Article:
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The Truth About “Magic Flies”

4 mins read
close up shot of a box of flies for fly fishing
By Spencer Durrant

The idea of “magic flies” is one that’s somehow wormed its way into the greater angling consciousness. There is something alluring about the notion that using a certain fly all but guarantees success.

But that idea is flat-out wrong.

Magic flies don’t exist.

Let’s examine why that is.

Fly Choice Does Matter

Now, I’m not arguing that your choice of flies doesn’t matter. Of course fly choice makes a huge difference in how successful you’ll be during any given day of fishing.

For example – a few years ago I was in Oregon, fishing an early-season blue-winged olive hatch. The fish were keyed in on emergers, and resolutely refused any of my dun offerings. My two buddies who were fishing with flies that rode lower in the surface film caught a ton of fish. I didn’t catch anything until I switched to a similar fly.

In that instance, it felt like the little emerger pattern was the proverbial silver bullet. In reality, all I did was my part as an angler. I fished the right fly in the right situation, and was rewarded with some trout in the net. Some days on the water call for specific flies, or specific fly presentations. That’s part of fly fishing, and is largely why us anglers have so many different flies. A single all-purpose, catch-fish-everywhere fly just can’t exist, due to the very nature of fishing itself. What works on one river on Monday won’t necessarily work on a different one on Tuesday. It might not even work on the same river a day later, either. The chances are high that it will, but there’s absolutely no guarantee.

Your fly choice should be influenced by what you see on or in the water and where you think trout are likely to be feeding (in some cases, you can see the trout feed, but that’s more the exception than the rule). Again, this is why fly anglers have so many different flies in their boxes. Matching your flies to what trout are likely to eat is one of the best ways to ensure a successful day on the water.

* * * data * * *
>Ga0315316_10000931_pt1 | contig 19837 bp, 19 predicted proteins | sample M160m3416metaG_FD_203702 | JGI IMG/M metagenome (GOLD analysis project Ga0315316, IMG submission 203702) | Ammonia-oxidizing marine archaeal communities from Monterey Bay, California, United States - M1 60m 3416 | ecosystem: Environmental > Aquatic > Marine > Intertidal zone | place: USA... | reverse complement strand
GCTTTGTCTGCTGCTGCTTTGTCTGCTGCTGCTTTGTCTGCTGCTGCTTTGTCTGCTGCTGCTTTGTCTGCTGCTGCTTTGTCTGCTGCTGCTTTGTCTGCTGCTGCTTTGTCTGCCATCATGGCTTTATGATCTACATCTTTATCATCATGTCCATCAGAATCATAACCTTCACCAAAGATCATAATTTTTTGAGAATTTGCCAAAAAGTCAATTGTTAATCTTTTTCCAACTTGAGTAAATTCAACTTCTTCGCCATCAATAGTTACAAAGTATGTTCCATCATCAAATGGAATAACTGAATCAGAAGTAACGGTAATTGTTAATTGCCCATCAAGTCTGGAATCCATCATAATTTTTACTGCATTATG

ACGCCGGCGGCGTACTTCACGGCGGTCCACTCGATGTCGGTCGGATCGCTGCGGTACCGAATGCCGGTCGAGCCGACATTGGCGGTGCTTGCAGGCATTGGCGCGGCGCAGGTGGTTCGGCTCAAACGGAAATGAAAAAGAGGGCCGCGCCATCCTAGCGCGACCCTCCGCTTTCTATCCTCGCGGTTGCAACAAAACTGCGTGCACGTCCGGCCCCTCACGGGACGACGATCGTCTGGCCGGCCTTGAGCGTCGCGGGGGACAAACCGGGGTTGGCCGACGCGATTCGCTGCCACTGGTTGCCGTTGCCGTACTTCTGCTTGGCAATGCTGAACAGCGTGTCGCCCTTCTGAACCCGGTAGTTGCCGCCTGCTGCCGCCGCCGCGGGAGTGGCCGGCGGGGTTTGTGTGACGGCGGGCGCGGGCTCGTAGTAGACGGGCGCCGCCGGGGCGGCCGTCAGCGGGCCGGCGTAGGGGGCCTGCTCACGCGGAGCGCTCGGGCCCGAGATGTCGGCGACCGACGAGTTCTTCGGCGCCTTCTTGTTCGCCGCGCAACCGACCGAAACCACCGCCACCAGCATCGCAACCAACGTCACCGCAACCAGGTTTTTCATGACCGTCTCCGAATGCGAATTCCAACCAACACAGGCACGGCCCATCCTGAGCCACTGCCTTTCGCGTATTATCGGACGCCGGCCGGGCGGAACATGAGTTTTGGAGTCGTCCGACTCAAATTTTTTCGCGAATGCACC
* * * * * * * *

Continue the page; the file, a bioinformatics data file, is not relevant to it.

Why Do Some Flies Work So Well?

So, with the myth of magic flies well and truly busted, why does it feel like they exist? Why are some flies so deadly, even on different rivers, all across the country?

Some flies are designed better than others. Some flies are more perfect imitations of common trout food than what’s in the bins at your local fly shops. In particular, patterns that imitate small midges or caddis nymphs are effective in so many rivers because almost every trout river is home to a sizable population of those bugs.

But since every river – and every fish, for that matter – is different, it’s impossible to create a fly that works 100% of the time. Fishing would sure be a lot easier if something like that existed, but it just doesn’t. I also don’t think fishing would be as fun if we could put fish in the net with a ruthless efficiency, either. Part of the appeal of the sport is that we don’t always come out on top.

Wrapping Up

While it might seem like a magic fly exists, especially in trout fishing, the truth is that there’s no such thing. There are tons of great, highly-effective flies, but there is no one-size-fits-all magic-bullet type fly.

What is your go-to fly in tough fishing situations? Let us know in the comments.

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